Nev. considers bill to meet needs of transgender inmates

Senate Bill 258 would require officials to create regulations in the handling of transgender inmates, including providing "cultural competency" training for staff

By John Sadler
Las Vegas Sun

CARSON CITY, Nev. — A bill proposed in the Nevada Legislature would require the state Department of Corrections to create regulations in the handling of transgender inmates, including providing "cultural competency" training for staff who interact with non-cisgender inmates.

Senate Bill 258, introduced by state Sen. Melanie Scheible, D- Las Vegas, would regulate standards for supervision, security, housing and health treatments. Those treatments could potentially include gender confirmation surgery.

The bill received support from a wide range of progressive groups in the state, as well as both the Clark County and Washoe County public defender's offices. It was heard Monday in the Senate Judiciary Committee.

"I can't imagine that it is easy to contend with gender dysphoria. I also can't imagine that it is easy to contend with being incarcerated," Scheible said. "So, to do both at the same time sounds like an incredibly challenging time for any person to overcome, and so for us to make that more difficult is simply cruel."

Deborah Striplin, the Prison Rape Elimination Act coordinator with the state Department of Corrections, said there were about 50 inmates in Nevada who have self-identified as transgender. She did not know how many had been medically diagnosed with gender dysphoria.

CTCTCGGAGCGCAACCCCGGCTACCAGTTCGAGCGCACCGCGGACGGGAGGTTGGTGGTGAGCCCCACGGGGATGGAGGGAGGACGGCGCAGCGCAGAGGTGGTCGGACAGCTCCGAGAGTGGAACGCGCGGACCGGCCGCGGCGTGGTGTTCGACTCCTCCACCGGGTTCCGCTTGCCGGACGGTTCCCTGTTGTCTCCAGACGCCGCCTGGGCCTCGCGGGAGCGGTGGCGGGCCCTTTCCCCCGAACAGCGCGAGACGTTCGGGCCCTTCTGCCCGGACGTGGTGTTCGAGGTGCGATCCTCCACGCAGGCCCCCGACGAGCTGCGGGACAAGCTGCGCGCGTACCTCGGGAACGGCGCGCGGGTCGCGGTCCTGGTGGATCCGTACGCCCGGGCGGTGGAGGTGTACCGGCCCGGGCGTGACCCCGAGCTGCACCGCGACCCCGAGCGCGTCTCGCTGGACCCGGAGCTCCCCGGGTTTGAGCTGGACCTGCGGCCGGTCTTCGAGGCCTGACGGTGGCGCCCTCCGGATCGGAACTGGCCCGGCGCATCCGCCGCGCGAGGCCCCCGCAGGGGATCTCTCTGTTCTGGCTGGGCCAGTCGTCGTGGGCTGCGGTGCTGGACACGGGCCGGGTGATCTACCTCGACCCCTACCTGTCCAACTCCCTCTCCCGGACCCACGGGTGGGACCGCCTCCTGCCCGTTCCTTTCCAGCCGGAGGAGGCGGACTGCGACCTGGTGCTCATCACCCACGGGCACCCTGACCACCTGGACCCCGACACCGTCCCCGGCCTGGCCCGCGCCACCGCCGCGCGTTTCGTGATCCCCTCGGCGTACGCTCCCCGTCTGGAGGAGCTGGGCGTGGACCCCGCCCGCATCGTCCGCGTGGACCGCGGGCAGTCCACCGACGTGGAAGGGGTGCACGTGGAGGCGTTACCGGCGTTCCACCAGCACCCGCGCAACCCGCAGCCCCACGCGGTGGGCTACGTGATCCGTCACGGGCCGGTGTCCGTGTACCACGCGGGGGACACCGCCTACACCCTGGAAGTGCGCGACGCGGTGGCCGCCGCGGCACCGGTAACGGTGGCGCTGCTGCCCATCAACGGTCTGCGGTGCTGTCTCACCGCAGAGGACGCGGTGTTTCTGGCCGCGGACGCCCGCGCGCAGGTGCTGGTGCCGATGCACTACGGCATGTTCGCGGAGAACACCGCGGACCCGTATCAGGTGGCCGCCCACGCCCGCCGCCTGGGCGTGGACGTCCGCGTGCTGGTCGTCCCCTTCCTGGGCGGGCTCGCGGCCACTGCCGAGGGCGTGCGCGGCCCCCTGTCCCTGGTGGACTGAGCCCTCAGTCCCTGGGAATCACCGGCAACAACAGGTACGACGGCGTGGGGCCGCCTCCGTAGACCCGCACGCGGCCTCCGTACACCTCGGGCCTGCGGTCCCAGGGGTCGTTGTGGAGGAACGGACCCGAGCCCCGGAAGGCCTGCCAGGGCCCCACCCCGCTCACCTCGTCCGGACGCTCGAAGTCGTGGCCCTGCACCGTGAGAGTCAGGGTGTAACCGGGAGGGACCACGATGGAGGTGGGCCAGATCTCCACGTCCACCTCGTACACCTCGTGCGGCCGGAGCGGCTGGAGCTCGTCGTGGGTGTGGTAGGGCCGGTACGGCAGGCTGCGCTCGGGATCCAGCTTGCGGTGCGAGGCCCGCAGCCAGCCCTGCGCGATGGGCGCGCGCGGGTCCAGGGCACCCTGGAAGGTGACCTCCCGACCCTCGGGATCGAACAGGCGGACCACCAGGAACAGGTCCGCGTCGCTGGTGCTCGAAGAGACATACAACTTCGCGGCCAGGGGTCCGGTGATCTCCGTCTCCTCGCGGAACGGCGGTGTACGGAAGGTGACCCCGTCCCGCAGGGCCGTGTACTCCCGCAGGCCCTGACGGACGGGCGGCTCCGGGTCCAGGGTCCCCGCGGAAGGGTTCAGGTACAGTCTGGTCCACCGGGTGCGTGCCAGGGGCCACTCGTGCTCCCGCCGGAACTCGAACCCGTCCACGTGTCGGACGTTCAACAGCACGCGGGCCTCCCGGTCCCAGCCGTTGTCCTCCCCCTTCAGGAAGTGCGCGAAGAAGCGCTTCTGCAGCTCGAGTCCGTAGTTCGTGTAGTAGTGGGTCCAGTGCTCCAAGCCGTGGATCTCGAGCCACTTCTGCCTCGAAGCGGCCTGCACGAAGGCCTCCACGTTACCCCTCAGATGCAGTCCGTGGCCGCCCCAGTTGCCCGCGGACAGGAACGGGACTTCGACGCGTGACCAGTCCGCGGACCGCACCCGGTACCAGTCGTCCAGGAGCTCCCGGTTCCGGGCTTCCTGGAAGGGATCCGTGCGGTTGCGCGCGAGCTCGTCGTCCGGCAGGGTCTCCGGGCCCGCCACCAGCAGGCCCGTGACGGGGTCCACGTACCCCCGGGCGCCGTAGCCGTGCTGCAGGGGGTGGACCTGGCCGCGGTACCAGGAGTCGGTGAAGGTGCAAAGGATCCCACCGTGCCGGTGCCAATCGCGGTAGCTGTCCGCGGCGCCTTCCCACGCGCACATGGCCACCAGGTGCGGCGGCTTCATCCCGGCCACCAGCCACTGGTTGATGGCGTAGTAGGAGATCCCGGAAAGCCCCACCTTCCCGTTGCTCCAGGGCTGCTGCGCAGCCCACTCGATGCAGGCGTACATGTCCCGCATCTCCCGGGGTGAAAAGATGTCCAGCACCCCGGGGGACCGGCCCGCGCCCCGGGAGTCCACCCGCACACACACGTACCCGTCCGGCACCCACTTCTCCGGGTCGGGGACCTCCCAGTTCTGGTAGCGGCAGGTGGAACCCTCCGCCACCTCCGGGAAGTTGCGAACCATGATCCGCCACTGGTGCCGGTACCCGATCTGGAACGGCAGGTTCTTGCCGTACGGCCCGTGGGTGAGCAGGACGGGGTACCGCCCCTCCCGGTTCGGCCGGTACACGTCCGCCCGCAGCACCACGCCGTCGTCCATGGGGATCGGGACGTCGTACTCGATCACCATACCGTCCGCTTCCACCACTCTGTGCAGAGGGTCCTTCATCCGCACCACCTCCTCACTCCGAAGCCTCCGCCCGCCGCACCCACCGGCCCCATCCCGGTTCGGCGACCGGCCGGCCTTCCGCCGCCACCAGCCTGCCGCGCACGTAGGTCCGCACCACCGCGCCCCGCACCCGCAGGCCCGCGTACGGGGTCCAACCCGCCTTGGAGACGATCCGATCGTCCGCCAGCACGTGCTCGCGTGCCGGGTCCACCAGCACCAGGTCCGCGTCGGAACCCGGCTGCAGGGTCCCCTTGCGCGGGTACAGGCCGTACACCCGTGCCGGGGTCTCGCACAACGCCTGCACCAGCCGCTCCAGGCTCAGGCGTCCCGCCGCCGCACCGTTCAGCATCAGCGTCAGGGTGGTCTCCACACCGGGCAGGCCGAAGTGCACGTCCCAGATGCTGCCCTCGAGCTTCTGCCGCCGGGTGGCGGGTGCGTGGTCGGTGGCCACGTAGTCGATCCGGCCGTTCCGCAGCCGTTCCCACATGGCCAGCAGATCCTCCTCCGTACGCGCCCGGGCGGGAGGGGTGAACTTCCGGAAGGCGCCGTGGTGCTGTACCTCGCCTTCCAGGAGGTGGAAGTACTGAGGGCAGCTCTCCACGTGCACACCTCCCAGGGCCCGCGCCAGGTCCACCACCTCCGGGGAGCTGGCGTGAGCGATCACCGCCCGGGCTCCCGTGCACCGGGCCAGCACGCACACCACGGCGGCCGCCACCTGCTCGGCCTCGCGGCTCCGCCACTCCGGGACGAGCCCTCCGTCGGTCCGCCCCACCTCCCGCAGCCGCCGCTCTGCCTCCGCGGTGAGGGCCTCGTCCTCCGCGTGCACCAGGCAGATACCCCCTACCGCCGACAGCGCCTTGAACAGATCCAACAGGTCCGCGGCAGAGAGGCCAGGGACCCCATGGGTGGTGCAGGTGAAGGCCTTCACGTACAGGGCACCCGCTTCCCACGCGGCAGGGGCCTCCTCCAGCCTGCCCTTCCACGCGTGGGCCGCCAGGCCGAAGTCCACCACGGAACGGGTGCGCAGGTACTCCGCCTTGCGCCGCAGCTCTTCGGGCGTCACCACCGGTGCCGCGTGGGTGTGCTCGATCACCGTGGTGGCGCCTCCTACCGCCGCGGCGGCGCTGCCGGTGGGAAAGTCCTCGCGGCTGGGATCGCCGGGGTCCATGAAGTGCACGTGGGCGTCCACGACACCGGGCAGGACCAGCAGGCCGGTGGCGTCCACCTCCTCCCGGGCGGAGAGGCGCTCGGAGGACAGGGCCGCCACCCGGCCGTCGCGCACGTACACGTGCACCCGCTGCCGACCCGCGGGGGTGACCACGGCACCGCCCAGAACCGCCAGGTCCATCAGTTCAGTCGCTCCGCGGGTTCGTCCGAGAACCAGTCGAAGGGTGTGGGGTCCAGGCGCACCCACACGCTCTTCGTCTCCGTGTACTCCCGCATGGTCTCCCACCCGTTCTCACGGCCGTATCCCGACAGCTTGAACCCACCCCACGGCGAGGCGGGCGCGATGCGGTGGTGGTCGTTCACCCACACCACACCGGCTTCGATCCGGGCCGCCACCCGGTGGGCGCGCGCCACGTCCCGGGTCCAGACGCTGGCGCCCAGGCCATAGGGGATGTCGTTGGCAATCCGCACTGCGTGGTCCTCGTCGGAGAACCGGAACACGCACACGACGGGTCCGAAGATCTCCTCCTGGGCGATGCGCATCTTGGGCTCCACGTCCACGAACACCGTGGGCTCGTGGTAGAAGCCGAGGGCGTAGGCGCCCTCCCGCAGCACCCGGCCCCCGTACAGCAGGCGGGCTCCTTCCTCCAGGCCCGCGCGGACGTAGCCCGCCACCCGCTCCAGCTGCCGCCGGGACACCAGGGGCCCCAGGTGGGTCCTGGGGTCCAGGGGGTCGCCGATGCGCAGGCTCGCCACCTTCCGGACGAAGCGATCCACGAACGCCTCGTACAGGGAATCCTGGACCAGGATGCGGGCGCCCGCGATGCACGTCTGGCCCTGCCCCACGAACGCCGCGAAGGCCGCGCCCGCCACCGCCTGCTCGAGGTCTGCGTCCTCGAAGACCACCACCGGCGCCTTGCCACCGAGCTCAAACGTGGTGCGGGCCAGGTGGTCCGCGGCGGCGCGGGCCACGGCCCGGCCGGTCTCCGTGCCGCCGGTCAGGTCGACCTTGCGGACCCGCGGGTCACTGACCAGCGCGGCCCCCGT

Studies show that transgender inmates suffer high rates of violence while incarcerated — a survey by the National Center for Transgender Equality that reports 30% of respondents were physically or sexually assaulted by correctional staff or another inmate in the preceding year.

Currently, there's no regulation preventing prison officials from stopping an inmate's hormone treatment or not approving confirmation surgery, said Holly Welborn, the policy director at ACLU of Nevada. Surgery is "essential and medically necessary to alleviate their gender dysphoria," according to a citation from the World Professional Association for Transgender Health.

Nevada lawmakers do have a court ruling to use as a roadmap in crafting legislation.

In August 2019, a three-judge panel upheld a 9th U.S. Circuit Court of Appeals ruling that required the Idaho Department of Corrections to provide Adree Edmo, a transgender inmate, with gender confirmation surgery.

The court determined that the Idaho department's refusal to provide Edmo with the surgery constituted cruel and unusual punishment, which would violate the Eighth Amendment to the U.S. Constitution. The court's decision has jurisdiction over Nevada.

"The courts of this jurisdiction are clear that failure to provide medically necessary treatment for gender dysphoria could result in significant injury and the unnecessary infliction of pain on an incarcerated person," Welborn said.

Sen. Keith Pickard, R- Henderson, raised concerns that the proposal is too vague and needs to "get into the details of what is the standard that the ( Department of Corrections) is to follow."

Scheible called the bill a "broad mandate" to the corrections department, stressing that the plans could include treatment ranging from therapy to gender confirmation surgery.

"It doesn't say you have to cover this surgery and you have to provide these hormones, it says 'you have to have a policy, you have to come up with some rules of the game for people who are entering the Nevada Department of Correction custody who have these particular needs,' " Scheible said.


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McClatchy-Tribune News Service

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